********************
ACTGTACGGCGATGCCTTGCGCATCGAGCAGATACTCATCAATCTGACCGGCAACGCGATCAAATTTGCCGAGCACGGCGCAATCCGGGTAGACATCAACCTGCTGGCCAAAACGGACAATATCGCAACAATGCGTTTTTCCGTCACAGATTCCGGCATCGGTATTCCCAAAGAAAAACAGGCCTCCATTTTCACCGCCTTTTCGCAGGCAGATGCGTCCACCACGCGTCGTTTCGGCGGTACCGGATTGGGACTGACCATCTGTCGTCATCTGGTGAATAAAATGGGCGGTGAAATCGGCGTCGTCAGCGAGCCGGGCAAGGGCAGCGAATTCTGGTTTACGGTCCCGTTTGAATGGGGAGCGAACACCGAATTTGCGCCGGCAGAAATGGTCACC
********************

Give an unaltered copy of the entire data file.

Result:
ACTGTACGGCGATGCCTTGCGCATCGAGCAGATACTCATCAATCTGACCGGCAACGCGATCAAATTTGCCGAGCACGGCGCAATCCGGGTAGACATCAACCTGCTGGCCAAAACGGACAATATCGCAACAATGCGTTTTTCCGTCACAGATTCCGGCATCGGTATTCCCAAAGAAAAACAGGCCTCCATTTTCACCGCCTTTTCGCAGGCAGATGCGTCCACCACGCGTCGTTTCGGCGGTACCGGATTGGGACTGACCATCTGTCGTCATCTGGTGAATAAAATGGGCGGTGAAATCGGCGTCGTCAGCGAGCCGGGCAAGGGCAGCGAATTCTGGTTTACGGTCCCGTTTGAATGGGGAGCGAACACCGAATTTGCGCCGGCAGAAATGGTCACC